- Citigroup downgrades U.S. stocks to "neutral" from "overweight"
- China faces deflationary pressure as consumer prices weaken
- Carl Icahn separates personal loans from IEP's share price
- Indexes show mixed results: Dow rises 0.58%, S&P up 0.22%, Nasdaq slips 0.18%
According to Reuters reports, on Monday, the S&P 500 and the Dow rebounded, recovering from losses experienced last week. Investors are now eagerly anticipating a crucial inflation report and the comments from several Federal Reserve officials scheduled for this week. These updates will provide insights into the central bank's approach to interest rates.
All eyes are on the upcoming U.S. inflation data, expected to be released on Wednesday. This data will play a significant role in shaping the Federal Reserve's interest rate decision later this month. Economists surveyed by Reuters predict that consumer price growth likely slowed down in June.
Thomas Hayes, chairman at Great Hill Capital, described the current situation as an "information vacuum" until Wednesday. Citigroup strategists downgraded U.S. stocks to a "neutral" rating, emphasizing that megacap growth is due for a pullback and warning about potential U.S. recession risks.
Chris Larkin, managing director of trading and investing at E*TRADE from Morgan Stanley, commented, "This week has the potential to tip short-term momentum either way, depending on how traders react to inflation data (CPI and PPI) and the first batch of Q2 earnings."
This week marks the beginning of the second-quarter earnings reporting period, and investors will be assessing the impact of tight monetary conditions and concerns about an impending economic slowdown on businesses. According to Refinitiv data, earnings for S&P 500 constituents are expected to decline by 5.7% in the second quarter.
Last week, Wall Street's main indexes ended lower after a jobs report indicated a decline in unemployment for June. However, higher-than-anticipated wage growth suggested a strong labor market.
Traders still anticipate a 25 basis points rate hike by the U.S. central bank later this month. However, there is divided opinion on the trajectory of rate hikes for the rest of the year. Big banks such as JPMorgan Chase and Citigroup saw slight gains ahead of their earnings reports scheduled for Friday.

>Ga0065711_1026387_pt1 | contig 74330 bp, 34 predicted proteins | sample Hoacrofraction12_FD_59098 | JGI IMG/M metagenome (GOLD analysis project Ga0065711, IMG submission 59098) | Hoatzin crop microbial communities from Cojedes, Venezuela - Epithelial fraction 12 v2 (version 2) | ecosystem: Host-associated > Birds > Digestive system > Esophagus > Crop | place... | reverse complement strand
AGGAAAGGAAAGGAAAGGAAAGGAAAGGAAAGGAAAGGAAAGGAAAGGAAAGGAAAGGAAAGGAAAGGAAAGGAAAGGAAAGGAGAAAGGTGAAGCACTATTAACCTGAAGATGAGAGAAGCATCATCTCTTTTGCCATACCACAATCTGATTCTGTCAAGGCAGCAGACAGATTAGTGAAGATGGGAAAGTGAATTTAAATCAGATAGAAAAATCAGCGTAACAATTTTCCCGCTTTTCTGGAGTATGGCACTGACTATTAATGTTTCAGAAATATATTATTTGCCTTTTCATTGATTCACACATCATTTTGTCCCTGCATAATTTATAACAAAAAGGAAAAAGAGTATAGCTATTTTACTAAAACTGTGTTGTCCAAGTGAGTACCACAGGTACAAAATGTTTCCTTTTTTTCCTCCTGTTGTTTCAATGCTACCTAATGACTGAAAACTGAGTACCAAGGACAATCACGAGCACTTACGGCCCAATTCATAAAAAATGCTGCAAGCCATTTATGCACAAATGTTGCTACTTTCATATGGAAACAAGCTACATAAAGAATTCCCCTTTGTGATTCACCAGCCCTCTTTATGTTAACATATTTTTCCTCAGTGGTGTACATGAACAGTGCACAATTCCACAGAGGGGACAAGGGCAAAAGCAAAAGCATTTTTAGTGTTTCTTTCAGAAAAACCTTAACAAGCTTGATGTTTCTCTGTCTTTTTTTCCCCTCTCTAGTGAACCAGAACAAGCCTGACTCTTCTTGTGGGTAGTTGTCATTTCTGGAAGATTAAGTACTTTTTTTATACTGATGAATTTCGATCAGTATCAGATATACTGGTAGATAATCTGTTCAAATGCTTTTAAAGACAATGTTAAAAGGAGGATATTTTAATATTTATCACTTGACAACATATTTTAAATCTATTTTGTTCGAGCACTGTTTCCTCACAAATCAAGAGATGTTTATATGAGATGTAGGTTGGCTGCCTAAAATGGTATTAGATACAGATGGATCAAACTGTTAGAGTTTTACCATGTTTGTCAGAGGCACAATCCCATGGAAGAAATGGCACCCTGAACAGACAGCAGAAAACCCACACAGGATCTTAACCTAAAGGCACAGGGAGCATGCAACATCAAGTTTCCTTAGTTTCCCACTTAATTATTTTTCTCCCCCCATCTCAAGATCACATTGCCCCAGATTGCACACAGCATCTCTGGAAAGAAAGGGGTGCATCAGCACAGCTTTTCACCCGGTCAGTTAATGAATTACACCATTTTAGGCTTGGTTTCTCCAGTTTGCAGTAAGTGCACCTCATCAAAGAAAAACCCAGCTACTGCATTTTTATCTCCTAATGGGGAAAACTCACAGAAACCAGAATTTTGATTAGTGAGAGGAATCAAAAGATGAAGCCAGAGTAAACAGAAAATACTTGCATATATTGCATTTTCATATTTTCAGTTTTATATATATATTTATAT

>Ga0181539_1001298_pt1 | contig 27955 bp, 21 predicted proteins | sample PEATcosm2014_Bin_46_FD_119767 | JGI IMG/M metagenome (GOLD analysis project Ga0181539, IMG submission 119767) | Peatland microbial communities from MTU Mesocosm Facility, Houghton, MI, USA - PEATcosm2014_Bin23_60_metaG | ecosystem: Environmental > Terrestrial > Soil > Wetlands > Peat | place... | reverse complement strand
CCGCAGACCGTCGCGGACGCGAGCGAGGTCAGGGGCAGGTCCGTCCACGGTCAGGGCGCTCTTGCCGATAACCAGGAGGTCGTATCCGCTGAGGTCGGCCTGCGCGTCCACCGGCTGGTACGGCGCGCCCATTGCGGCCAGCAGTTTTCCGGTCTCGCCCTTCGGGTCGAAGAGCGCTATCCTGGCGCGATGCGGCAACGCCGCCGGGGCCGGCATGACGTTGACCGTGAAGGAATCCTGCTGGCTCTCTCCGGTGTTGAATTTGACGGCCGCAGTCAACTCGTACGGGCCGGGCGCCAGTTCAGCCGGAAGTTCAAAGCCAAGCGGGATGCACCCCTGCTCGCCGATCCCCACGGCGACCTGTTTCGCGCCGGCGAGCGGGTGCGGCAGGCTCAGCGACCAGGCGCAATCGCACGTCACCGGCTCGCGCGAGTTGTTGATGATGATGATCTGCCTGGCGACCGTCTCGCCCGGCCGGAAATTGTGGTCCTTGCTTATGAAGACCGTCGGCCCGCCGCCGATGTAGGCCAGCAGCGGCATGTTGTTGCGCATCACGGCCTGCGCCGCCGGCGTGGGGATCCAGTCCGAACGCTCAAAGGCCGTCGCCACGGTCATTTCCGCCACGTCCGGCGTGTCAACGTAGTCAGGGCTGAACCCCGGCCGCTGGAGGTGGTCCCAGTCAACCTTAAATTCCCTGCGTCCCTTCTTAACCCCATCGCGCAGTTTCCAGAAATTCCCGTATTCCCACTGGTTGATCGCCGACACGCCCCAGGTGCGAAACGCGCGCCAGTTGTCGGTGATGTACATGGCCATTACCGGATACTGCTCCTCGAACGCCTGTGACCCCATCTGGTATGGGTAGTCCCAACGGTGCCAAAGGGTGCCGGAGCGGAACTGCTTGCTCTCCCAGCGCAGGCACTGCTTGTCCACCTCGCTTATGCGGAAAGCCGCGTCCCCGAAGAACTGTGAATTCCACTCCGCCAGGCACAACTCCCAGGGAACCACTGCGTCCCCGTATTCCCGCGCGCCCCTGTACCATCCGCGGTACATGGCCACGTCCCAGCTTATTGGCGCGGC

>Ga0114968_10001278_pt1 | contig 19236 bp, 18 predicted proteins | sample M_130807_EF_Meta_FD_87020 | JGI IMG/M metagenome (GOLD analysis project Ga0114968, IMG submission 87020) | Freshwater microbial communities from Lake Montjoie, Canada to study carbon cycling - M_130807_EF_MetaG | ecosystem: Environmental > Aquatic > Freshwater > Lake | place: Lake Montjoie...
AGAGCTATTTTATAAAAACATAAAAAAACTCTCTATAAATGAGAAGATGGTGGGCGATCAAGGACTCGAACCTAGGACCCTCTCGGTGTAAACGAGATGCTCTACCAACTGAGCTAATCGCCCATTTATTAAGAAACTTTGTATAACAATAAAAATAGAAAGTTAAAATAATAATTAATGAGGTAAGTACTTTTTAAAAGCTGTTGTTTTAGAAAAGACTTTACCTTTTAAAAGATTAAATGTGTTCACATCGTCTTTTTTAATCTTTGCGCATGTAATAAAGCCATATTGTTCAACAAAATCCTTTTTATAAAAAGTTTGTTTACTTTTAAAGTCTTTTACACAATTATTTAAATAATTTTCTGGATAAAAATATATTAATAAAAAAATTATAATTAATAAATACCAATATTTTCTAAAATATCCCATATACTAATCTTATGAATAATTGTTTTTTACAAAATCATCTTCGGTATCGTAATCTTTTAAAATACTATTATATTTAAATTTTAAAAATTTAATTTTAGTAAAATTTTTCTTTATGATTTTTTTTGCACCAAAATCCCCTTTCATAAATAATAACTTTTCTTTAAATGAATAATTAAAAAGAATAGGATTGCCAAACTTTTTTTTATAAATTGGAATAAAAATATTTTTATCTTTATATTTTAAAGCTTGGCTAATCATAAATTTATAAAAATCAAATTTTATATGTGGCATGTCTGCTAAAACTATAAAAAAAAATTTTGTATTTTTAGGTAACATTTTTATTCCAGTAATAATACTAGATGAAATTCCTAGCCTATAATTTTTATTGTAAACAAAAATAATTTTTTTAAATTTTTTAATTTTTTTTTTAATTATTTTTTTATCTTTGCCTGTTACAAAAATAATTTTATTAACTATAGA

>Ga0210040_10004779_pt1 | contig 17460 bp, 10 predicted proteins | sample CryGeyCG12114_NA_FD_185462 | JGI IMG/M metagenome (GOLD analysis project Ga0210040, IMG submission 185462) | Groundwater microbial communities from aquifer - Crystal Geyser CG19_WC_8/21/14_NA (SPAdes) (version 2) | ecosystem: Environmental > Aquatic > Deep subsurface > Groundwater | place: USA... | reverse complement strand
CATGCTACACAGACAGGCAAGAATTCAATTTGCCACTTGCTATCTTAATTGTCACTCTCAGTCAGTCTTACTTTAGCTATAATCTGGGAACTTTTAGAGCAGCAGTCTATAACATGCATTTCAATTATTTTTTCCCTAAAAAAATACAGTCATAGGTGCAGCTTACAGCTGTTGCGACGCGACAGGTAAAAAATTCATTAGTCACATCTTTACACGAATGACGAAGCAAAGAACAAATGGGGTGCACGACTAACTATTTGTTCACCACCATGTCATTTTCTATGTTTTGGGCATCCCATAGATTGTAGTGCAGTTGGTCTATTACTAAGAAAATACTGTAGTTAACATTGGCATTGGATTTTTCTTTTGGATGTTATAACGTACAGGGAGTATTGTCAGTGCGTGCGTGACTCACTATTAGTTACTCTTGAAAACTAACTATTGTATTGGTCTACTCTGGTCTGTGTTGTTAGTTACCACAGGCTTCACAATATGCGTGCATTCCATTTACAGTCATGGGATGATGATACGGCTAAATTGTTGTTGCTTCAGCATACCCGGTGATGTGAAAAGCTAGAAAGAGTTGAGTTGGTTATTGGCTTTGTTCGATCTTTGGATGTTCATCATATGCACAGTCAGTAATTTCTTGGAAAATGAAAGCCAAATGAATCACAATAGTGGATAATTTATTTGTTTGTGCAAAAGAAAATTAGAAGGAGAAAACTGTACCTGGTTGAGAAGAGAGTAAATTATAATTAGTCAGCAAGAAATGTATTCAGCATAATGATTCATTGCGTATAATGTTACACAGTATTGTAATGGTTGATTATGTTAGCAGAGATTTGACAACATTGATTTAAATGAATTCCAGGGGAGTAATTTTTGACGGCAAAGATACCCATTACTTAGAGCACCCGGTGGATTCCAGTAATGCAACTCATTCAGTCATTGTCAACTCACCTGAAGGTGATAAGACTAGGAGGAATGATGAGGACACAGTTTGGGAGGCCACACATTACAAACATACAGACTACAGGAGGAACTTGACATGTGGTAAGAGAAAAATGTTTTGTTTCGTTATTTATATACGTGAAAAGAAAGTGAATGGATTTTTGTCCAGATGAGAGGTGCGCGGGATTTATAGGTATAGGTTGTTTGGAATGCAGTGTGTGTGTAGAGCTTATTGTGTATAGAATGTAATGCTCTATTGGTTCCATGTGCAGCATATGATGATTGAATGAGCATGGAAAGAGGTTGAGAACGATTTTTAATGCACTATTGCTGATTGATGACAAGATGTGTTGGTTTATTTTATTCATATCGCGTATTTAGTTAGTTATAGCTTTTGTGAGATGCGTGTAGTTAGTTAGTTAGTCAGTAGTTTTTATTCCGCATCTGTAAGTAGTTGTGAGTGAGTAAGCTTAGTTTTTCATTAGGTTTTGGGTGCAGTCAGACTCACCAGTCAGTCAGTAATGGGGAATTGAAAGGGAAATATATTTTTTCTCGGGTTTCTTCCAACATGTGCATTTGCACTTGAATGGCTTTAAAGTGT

At 10:03 a.m. ET, the Dow Jones Industrial Average was up 196.47 points or 0.58% at 33,931.35, the S&P 500 was up 9.58 points or 0.22% at 4,408.53, and the Nasdaq Composite was down 24.73 points or 0.18% at 13,635.98.
Among the 11 major S&P 500 sectors, seven advanced in early trading, with industrials leading the gains with a rise of 1.3%. Home Depot was one of the top gainers on the Dow, climbing 1.8% after Jefferies raised its price target on the home improvement retailer.
Meta Platforms added 0.7% after founder Mark Zuckerberg announced that 100 million users have signed up on the conglomerate's latest social media platform, Threads. However, most other megacap growth and technology stocks experienced declines, with the FANG index sliding 1.8%.
Icahn Enterprises saw a significant jump of 15.5% after the investment firm announced that Carl Icahn and banks have finalized amended loan agreements, which separate the activist investor's personal loans from the trading price of his firm.
Chipmakers like Intel and Qualcomm recorded gains of 0.9% and 1.1%, respectively, following U.S. Treasury Secretary Janet Yellen's statement over the weekend. Yellen mentioned that meetings with senior Chinese officials were "direct" and "productive".
Advancing issues outnumbered decliners with a ratio of 2.45-to-1 on the NYSE and 2.09-to-1 on the Nasdaq. The S&P index recorded 20 new 52-week highs and four new lows, while the Nasdaq recorded 33 new highs and 24 new lows.